“The Pines Booker will be a real democratizing effort this year,” said Papadakis.
That effort, he said, will be supplemented by “The Pines Survival Guide,” an online guide containing essentials about the town’s history, traditions, and social opportunities — something of a Fire Island for Dummies. “You shouldn’t have to be in the know to visit the Pines as a vacation destination,” Papadakis said.
“We hope to make the people who have been out there for years proud,” Blesso said, by way of summing up the way he hopes to position the new Pavilion, “but we also hope to get a whole new population.”
Will your name be etched in the new Waterford Crystal chandelier in the Pavilion’s Welcome Bar?
Amidst the music and dance heaven Blesso promises for opening weekend, one lucky Pines vacationer will have a chance to be part of history. Waterford Crystal is donating a chandelier for the Welcome Bar area of the new Pavilion etched with the names of 24 significant players in the Pines scene over the years — DJ’s, homeowners, and others who have made their mark — plus one more name that may not yet be quite so famous.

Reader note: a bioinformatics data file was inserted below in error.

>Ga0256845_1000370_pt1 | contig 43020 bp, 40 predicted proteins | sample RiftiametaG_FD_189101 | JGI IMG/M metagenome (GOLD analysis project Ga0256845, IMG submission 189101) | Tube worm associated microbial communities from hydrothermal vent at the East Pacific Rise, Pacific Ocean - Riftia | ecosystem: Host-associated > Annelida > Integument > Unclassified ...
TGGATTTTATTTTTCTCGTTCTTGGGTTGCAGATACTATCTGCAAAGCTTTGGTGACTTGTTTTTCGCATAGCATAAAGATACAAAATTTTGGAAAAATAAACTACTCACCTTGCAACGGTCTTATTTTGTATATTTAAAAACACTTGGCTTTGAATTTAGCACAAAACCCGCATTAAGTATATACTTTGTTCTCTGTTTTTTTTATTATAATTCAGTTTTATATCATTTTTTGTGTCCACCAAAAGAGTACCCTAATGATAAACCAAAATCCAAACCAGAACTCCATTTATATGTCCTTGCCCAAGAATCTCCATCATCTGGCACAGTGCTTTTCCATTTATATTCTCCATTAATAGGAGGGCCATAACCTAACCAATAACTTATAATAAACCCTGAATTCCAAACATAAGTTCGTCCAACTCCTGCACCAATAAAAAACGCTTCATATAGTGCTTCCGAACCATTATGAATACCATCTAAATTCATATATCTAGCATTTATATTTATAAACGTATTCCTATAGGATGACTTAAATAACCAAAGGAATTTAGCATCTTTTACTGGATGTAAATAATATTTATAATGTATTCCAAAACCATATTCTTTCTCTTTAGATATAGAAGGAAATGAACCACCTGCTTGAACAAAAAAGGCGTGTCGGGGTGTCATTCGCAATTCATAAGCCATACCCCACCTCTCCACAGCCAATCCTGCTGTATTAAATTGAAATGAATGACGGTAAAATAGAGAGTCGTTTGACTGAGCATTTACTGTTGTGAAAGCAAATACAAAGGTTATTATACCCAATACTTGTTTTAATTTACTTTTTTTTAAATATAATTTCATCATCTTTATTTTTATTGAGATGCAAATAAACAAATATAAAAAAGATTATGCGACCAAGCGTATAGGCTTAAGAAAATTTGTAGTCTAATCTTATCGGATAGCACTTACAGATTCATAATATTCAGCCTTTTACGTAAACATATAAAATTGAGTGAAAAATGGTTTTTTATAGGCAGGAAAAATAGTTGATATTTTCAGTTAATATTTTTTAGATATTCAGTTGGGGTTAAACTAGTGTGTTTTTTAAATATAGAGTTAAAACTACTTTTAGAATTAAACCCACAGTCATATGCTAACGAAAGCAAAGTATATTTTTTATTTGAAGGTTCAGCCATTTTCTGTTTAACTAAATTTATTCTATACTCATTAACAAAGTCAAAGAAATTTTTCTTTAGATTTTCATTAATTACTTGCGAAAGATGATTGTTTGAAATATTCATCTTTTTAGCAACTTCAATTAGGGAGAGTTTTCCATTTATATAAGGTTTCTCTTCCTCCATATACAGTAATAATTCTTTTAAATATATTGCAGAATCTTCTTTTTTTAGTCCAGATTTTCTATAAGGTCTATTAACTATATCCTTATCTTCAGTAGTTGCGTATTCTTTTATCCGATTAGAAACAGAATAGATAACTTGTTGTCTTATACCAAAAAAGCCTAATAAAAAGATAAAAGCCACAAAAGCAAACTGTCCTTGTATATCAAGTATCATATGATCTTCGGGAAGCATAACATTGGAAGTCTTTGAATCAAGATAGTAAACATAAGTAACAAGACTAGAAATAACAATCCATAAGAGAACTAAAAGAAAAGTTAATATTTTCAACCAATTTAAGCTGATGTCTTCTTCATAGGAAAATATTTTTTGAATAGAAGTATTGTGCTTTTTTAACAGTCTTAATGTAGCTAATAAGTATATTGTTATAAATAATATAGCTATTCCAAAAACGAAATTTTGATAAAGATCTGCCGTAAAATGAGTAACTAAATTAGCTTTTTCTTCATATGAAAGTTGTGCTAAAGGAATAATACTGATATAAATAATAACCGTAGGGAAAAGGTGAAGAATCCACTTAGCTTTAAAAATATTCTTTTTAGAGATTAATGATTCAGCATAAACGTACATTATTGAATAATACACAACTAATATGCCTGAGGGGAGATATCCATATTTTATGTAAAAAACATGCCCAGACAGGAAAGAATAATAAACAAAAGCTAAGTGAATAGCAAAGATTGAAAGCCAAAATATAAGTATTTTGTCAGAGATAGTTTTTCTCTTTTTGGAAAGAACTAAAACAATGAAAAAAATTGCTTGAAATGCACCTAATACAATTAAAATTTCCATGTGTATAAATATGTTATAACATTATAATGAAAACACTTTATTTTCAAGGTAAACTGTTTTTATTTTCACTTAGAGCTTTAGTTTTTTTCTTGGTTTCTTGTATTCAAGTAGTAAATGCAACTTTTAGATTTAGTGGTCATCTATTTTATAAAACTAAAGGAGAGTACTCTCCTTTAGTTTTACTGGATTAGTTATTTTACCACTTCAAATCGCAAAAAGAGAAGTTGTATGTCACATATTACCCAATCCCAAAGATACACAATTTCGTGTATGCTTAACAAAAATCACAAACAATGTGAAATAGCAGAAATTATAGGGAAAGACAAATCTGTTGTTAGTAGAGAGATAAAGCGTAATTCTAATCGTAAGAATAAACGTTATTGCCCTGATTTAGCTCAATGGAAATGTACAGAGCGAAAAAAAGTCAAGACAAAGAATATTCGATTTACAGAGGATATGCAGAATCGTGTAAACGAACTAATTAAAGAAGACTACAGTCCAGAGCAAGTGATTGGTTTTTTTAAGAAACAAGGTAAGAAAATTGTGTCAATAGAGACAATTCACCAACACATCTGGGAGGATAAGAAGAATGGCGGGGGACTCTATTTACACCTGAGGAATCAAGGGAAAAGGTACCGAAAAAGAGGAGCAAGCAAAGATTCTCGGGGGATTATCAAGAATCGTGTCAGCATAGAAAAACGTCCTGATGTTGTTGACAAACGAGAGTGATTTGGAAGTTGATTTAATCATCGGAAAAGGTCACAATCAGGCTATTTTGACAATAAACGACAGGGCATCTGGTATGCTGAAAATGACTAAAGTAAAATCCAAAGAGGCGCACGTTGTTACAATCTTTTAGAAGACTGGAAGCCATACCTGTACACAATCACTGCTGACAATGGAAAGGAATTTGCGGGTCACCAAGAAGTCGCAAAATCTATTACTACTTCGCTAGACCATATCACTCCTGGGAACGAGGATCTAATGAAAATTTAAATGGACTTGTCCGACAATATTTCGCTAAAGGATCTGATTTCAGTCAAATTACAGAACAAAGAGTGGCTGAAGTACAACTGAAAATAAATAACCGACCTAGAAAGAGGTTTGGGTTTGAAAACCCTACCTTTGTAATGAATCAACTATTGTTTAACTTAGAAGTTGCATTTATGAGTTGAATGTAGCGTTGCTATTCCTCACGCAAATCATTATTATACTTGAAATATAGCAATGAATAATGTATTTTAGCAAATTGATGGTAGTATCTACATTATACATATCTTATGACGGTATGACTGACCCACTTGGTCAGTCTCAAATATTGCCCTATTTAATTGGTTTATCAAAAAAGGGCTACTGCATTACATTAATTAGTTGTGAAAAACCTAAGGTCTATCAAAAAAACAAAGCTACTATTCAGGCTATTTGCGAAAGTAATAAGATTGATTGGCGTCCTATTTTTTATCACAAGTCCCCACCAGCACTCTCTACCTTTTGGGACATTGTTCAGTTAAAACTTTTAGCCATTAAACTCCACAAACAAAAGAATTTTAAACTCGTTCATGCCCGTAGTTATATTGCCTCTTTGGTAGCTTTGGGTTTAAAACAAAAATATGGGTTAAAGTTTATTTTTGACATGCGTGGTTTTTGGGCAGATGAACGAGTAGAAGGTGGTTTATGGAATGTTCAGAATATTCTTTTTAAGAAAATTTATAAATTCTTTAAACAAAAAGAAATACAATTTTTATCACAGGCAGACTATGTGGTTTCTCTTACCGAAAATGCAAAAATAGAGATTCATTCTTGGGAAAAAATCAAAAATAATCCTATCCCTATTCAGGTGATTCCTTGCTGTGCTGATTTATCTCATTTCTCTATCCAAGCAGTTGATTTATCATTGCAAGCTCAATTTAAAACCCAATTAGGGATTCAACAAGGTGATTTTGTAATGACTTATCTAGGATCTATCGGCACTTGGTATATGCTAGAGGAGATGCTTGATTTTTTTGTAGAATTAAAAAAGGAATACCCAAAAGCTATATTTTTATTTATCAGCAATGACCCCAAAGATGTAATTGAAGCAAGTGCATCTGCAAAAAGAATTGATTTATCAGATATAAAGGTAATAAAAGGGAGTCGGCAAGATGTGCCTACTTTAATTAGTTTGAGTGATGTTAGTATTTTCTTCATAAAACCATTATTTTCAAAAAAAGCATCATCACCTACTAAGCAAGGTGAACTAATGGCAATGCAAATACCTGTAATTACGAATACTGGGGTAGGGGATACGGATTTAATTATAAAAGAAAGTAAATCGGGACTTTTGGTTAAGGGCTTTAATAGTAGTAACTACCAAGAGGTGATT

“We asked people to submit their favorite Pines memory and have the winner’s name etched there as well,” Fornabaio said. Choosing just one name was apparently a tough job — the entries received, he said, ranged from humorous to serious, and many carried deep emotional resonance.
“All of these efforts are coming into place to celebrate 60 years and come back bigger and better than ever,” Blesso said.
He and his partners clearly hope their effort will prove to be about more than new sounds and new faces — but stand as well as a moment to reinvigorate and redefine the gay cultural experience as a whole.
Blesso, for one, is determined.
“This year, we’re bringing it back,” he said.